Notable Ransomware Attacks
WannaCry ransomware attack is a global cyberattack that began in May 2017 targeting vulnerabilities in the Microsoft Windows operating system. Access to user files was restricted in exchange for a Bitcoin ransom. The WannaCry ransomware attack affected around 230,000 computers globally. A third of NHS hospital trusts and surgeries were impacted by the ransomware attack. It is estimated to have cost the NHS £92M with 19,000 appointments cancelled as a result of the attack. Globally, this cybercrime is estimated to have cost $4 billion in losses.
Various Organisations Across the US
Between 2016 and 2020, many governmental and transport bodies across the US suffered from ransomware attacks:
- Hollywood Presbyterian Medical Centre suffered a ransomware attack in February 2016. It led to shutting down of several departments and patients diverted to other medical centres while staff recorded registrations and logins using paper and fax. The medical centre ended up paying a ransom of 40 bitcoins, then worth $17,000.
- In 2016, San Francisco transport system was targeted by a ransomware attack affecting 2,000 computers. The attack did not impact the rail and bus network. It did, however, take down ticketing machines and servers resulting in passengers unable to buy tickets and enjoying free train and bus rides. Hackers demanded 100 bitcoins worth $70,000 which was never paid out.
- In March 2018, Atlanta City discovered ransomware had affected several customer-facing systems including billing systems. The hackers demanded a ransom of $51,000 which was not paid. It is estimated that it took Atlanta City $17M to make a full recovery.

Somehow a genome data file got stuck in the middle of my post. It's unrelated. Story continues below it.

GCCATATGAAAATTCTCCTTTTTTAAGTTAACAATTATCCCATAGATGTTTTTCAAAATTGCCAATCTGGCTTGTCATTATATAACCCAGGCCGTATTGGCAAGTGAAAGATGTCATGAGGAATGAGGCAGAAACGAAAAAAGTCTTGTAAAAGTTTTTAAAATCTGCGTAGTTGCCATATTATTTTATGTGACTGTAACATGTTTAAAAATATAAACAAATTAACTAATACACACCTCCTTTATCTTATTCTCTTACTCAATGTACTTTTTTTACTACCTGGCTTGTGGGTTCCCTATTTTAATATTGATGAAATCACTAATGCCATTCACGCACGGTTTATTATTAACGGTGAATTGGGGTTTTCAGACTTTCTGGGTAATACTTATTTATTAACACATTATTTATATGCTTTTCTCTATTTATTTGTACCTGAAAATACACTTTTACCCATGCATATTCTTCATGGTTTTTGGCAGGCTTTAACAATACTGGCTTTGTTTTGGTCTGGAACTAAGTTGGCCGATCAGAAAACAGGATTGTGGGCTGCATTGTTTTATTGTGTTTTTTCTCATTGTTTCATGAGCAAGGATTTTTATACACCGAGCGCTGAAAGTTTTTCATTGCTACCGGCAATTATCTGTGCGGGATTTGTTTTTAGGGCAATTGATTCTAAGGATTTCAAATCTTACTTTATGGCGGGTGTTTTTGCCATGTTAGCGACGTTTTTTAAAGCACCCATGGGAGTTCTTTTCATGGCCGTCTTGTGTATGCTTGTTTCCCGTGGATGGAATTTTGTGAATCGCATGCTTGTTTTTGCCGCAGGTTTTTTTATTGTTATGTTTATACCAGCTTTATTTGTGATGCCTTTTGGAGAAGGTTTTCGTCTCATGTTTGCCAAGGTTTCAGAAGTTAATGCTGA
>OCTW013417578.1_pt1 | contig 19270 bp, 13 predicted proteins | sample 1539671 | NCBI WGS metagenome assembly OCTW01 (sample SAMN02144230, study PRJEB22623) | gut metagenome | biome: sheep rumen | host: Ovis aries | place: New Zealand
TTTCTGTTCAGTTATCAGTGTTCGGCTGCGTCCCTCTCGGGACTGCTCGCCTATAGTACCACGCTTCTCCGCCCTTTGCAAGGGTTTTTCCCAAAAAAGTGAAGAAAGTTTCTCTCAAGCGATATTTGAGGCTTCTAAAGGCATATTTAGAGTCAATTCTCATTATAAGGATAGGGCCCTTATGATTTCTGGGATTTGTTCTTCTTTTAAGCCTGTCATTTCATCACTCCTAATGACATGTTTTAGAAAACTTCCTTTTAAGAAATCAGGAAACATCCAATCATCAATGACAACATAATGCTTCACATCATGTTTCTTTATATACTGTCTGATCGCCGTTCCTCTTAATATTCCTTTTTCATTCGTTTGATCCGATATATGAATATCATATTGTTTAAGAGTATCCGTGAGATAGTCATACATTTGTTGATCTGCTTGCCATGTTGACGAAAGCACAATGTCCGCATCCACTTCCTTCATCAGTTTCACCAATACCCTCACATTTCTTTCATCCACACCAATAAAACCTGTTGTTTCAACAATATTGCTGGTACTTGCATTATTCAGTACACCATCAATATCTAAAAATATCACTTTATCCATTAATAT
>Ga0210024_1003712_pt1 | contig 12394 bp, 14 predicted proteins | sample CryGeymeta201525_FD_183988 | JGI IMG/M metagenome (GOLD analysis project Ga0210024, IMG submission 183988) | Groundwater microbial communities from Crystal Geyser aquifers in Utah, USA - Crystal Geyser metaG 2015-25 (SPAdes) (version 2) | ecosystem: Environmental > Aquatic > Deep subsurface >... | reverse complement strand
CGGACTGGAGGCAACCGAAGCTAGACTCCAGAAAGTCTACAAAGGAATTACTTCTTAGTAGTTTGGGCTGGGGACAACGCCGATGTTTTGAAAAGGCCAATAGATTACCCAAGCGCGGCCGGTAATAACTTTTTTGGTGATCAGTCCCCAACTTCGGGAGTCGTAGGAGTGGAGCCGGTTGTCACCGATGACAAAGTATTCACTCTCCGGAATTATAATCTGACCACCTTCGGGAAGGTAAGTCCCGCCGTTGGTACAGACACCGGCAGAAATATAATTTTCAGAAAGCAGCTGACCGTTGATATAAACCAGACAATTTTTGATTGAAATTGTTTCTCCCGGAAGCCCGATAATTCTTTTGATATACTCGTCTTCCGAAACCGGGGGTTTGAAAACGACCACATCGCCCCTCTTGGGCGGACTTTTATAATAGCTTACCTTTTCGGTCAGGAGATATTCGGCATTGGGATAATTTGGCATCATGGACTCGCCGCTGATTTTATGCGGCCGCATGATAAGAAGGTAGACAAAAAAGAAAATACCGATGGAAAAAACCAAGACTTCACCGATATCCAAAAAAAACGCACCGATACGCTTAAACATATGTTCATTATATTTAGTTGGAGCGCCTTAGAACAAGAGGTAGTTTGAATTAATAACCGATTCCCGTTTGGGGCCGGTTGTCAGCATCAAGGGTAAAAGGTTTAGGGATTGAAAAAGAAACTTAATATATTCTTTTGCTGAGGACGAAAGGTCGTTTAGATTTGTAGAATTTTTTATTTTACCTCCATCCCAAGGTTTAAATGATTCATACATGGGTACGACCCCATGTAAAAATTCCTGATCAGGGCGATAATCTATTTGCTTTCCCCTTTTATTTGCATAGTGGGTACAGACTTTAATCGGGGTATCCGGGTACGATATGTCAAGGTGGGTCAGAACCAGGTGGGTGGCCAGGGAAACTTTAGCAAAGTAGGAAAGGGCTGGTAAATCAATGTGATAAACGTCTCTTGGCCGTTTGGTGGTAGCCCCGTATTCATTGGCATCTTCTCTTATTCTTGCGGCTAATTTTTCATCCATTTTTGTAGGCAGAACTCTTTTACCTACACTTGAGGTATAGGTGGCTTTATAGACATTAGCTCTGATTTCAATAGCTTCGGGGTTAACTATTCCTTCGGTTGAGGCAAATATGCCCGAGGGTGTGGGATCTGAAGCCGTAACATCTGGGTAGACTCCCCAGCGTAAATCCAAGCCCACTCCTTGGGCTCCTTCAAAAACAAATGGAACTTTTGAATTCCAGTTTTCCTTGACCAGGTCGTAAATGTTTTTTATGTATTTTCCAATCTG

- In June 2019, two Florida City governments fell victim to ransomware attacks that locked down their IT systems. Riviera Beach paid a ransom of $61,000 in bitcoin while Lake City paid $460,000 to the attackers.
- In February 2020, La Salle County's governmental offices were hit by a ransomware attack, affecting email accounts, limited access to files and leaving many county services resorting to run the old-fashioned way - by pen and paper. The county declined to pay the ransom, but recovery is expected to cost $500,000, including $66,250 on new equipment.
- In June 2020, The University of California San Francisco (UCSF) suffered a devastating ransomware attack targeting a limited number of servers within the School of Medicine. It is believed that UCSF agreed to pay a portion of the ransom, approximately $1.14M, in exchange for a decryption tool to unlock the encrypted data.
In March 2019, global aluminium maker Norsk Hydro was hit by a devastating ransomware attack. The attack affected over 22,000 computers across 170 office locations in 40 countries. Norsk Hydro refused to pay the hackers and have since spent over £45M in recovery and repair of systems.
Blackbaud Data Breach
In 2020, US cloud software supplier, Blackbaud, managed to prevent an attempted ransomware attack. However, the hackers were able to copy a large subset of customer data which they then offered to delete for an undisclosed ransom. Blackbaud paid the ransom to delete the information and received confirmation that the data was destroyed. Since then, more than 120 educational and third-sector organisations, including many UK universities and the National Trust, have come forward to reveal that their data was compromised in the attack.